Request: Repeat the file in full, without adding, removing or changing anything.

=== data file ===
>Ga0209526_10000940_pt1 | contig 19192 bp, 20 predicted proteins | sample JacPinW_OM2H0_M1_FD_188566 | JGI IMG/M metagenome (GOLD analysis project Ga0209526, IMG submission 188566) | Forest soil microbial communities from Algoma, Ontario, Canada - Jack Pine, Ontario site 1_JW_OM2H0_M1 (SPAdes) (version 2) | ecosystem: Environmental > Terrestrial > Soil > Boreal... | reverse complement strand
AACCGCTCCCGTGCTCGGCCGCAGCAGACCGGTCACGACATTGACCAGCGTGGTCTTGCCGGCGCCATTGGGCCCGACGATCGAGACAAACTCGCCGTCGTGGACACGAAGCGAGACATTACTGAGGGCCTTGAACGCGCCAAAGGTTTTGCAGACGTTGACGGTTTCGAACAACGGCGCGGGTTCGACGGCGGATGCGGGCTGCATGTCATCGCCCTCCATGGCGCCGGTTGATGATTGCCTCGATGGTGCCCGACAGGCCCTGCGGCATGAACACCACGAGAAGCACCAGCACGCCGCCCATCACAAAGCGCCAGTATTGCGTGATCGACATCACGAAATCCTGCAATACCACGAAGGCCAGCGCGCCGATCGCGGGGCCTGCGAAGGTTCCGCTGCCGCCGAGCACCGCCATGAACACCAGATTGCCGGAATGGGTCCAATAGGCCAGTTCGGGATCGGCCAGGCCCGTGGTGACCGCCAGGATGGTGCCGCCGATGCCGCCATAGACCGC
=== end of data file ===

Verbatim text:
>Ga0209526_10000940_pt1 | contig 19192 bp, 20 predicted proteins | sample JacPinW_OM2H0_M1_FD_188566 | JGI IMG/M metagenome (GOLD analysis project Ga0209526, IMG submission 188566) | Forest soil microbial communities from Algoma, Ontario, Canada - Jack Pine, Ontario site 1_JW_OM2H0_M1 (SPAdes) (version 2) | ecosystem: Environmental > Terrestrial > Soil > Boreal... | reverse complement strand
AACCGCTCCCGTGCTCGGCCGCAGCAGACCGGTCACGACATTGACCAGCGTGGTCTTGCCGGCGCCATTGGGCCCGACGATCGAGACAAACTCGCCGTCGTGGACACGAAGCGAGACATTACTGAGGGCCTTGAACGCGCCAAAGGTTTTGCAGACGTTGACGGTTTCGAACAACGGCGCGGGTTCGACGGCGGATGCGGGCTGCATGTCATCGCCCTCCATGGCGCCGGTTGATGATTGCCTCGATGGTGCCCGACAGGCCCTGCGGCATGAACACCACGAGAAGCACCAGCACGCCGCCCATCACAAAGCGCCAGTATTGCGTGATCGACATCACGAAATCCTGCAATACCACGAAGGCCAGCGCGCCGATCGCGGGGCCTGCGAAGGTTCCGCTGCCGCCGAGCACCGCCATGAACACCAGATTGCCGGAATGGGTCCAATAGGCCAGTTCGGGATCGGCCAGGCCCGTGGTGACCGCCAGGATGGTGCCGCCGATGCCGCCATAGACCGC